Lake Treasure Holdings, Ltd., et al v. Foundry Hill GP, LLC, et al and Foundry Hill Holdings, LP and CP-1 LLC, C.A. No. 6546-VCL (October 10, 2014) (Laster, V.C.)

By Eric Feldman and Porter Sesnon

In Lake Treasure Holdings, Ltd., the plaintiffs, investors in a now-defunct start-up, Foundry Hill Holdings LP (the “Partnership”), sued the Partnership, one of its founders (Ulric Taylor (“Taylor”)),  one of Taylor’s subsequent business partners (Christopher Klee (“Klee”)), and various other Partnership-related entities and operating subsidiaries for breach of fiduciary duty and aiding and abetting the breach of fiduciary duty, as well as under the Delaware Uniform Fraudulent Transfer Act (“DUFTA”) and Delaware Uniform Trade Secrets Act (“DUTSA”), in connection with a series of transactions whereby all of the assets of the Partnership were ultimately transferred to entities owned and/or controlled by Taylor and Klee. 

Taylor controlled the Partnership through his control of the Partnership’s general partner.  As a result, the Court initially found that Taylor owed fiduciary duties, including the duty of loyalty, to the Partnership and its limited partners.  In analyzing the transactions at issue, the Court further found that Taylor stood on both sides of such transactions and that therefore the entire fairness standard applied in analyzing such transactions.  In applying the entire fairness test, the Court held that Taylor had breached his duty of loyalty when he granted a security interest in all of the assets of the Partnership, including its primary asset, high frequency trading software, to Klee in exchange for a $28,000 loan from Klee to the Partnership.  Prior to the $28,000 loan by Klee, Taylor and Klee had previously contemplated Klee purchasing the software for $500,000 with an enterprise valuation of $3 million. 3 months following the granting of the security interest, as foreseen by Taylor and Klee at the time the loan was made, the Partnership defaulted on the loan, Klee foreclosed on the security interest, and Taylor amicably surrendered all of the assets of the Partnership, including all interest in the software, to an entity controlled by Klee.  The Court determined that Taylor and Klee “acted in concert to move the Partnership’s high frequency trading software out of the Partnership and into an entity where Taylor and Klee could enjoy its benefits.”  Upon finding the fiduciary duty breach by Taylor, the Court then also found that Klee had aided and abetted such breach of fiduciary duty.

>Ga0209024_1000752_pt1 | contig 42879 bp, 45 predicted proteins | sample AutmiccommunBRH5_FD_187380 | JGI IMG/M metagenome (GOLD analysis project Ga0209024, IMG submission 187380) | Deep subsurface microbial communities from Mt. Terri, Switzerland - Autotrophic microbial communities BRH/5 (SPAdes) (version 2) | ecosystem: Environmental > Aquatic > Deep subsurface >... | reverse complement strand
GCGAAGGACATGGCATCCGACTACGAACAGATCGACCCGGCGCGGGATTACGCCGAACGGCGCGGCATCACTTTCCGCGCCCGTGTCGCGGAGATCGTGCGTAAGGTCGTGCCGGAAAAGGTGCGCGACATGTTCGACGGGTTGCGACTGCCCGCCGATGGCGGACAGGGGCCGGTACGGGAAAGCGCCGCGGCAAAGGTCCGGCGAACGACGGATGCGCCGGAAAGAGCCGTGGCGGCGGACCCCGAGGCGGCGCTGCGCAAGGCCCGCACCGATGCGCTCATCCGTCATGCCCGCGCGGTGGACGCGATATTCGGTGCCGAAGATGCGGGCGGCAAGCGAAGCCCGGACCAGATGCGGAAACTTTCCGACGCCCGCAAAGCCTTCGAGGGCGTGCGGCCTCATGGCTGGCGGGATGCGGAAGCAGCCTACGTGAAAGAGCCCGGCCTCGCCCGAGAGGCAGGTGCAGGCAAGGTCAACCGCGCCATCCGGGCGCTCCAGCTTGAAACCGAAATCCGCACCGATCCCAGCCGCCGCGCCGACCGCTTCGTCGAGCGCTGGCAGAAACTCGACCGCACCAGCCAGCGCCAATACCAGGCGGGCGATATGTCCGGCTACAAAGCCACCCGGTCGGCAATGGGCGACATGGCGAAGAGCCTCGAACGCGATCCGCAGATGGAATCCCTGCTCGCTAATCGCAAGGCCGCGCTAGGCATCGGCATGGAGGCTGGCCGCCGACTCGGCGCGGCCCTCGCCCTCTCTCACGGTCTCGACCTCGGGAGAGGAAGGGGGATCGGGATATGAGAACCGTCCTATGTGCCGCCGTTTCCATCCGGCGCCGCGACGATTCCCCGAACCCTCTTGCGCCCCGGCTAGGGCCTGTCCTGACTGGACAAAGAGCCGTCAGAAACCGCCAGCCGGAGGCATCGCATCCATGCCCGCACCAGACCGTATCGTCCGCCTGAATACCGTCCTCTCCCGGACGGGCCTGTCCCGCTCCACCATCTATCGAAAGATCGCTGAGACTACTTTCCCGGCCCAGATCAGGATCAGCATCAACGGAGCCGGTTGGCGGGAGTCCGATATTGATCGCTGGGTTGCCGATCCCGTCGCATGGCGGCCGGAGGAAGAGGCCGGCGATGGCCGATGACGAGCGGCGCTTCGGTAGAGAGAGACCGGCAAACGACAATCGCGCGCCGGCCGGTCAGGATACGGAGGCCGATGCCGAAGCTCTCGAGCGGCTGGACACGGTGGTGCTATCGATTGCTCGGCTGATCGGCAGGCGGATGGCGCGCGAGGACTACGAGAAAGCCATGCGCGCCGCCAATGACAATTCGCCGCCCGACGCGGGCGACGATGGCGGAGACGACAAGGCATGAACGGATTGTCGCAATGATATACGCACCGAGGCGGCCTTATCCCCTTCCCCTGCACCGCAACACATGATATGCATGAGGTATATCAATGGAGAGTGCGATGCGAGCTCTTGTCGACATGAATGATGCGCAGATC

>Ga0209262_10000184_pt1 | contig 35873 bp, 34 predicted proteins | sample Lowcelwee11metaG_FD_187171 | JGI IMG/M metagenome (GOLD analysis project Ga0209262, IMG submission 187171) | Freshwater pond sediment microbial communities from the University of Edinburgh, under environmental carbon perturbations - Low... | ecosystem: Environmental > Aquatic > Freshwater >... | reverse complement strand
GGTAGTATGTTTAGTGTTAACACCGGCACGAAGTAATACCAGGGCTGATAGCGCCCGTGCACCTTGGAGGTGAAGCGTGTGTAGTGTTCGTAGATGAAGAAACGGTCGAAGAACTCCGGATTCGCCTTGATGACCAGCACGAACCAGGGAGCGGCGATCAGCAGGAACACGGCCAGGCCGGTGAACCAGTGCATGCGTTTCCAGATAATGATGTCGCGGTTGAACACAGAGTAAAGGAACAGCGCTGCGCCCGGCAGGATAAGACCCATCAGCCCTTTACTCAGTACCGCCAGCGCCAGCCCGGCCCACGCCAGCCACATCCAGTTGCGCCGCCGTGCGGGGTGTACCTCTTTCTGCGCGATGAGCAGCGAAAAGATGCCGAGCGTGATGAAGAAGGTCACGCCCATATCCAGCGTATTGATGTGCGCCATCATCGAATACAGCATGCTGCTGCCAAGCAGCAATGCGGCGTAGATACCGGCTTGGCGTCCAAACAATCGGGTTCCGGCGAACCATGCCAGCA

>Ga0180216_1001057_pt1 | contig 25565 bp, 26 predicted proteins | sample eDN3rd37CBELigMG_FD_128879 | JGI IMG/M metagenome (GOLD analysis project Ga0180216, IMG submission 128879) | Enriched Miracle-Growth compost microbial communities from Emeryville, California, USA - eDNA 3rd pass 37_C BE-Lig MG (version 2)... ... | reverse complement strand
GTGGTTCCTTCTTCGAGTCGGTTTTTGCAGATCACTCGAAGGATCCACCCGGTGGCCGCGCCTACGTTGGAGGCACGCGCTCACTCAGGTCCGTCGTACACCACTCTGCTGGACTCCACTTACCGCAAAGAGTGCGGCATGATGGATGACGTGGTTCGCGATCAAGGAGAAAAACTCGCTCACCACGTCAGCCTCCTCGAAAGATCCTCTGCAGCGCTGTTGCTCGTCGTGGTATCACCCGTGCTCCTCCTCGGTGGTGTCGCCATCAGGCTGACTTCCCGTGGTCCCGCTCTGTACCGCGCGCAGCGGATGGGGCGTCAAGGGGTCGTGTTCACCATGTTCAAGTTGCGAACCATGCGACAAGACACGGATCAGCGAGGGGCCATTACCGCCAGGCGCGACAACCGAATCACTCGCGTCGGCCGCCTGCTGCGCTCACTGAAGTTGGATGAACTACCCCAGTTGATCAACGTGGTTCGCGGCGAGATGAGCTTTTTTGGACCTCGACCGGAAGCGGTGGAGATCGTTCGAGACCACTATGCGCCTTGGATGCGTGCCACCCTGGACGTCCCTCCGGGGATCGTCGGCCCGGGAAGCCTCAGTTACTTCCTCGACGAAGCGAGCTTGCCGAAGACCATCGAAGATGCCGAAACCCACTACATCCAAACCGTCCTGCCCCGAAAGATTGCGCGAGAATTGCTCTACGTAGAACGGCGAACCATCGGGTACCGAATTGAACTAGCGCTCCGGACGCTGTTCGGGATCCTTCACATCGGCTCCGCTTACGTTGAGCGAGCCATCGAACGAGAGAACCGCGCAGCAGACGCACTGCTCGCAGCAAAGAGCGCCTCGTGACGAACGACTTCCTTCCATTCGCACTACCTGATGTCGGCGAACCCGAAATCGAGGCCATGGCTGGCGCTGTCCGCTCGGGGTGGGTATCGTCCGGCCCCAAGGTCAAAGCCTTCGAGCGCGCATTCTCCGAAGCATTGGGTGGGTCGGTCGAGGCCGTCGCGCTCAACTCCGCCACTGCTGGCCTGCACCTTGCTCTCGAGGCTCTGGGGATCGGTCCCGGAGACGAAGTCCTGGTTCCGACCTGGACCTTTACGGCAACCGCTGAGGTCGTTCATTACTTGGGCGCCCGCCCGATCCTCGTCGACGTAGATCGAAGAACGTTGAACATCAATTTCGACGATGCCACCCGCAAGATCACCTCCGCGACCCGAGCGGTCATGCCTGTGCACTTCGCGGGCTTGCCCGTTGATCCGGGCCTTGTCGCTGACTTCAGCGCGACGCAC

However, the plaintiffs were unable to provide a basis for a responsible estimate of damages related to the breach of fiduciary duty because the high frequency trading software had failed to turn a profit over the time it was used and the plaintiffs were unlikely to commit any additional funds to be traded using the untested software as the business relationship between the parties had deteriorated significantly.  Notwithstanding that Taylor and Klee themselves had considered the software valuable, based on expert testimony, the Court found that it ultimately held little value and that the purported estimate of damages proposed by plaintiffs were too speculative, indefinite and unsupported.  As a result, the Court only awarded the plaintiffs nominal damages of $1.00 for the breach of fiduciary duty and aiding and abetting claims.

The Court did, however, hold that the transfer of the software out of the Partnership was a fraudulent transfer under DUFTA.   Consequently, the Court rescinded the transactions and ordered the defendants to transfer ownership of all Partnership assets, including the software, back to the Partnership.  No relief was available for misappropriation of trade secrets under DUTSA because defendant’s showed at trial, based on expert testimony, that the software was not a trade secret.

Finally, the Court granted the plaintiffs request that the Partnership be dissolved as it found that the plaintiffs had a right under the partnership agreement to dissolve the Partnership if either its general partner or Taylor committed a breach of fiduciary duty.  Further, the Court found that good cause existed to appoint a liquidating trustee to wind up the Partnerships affairs.


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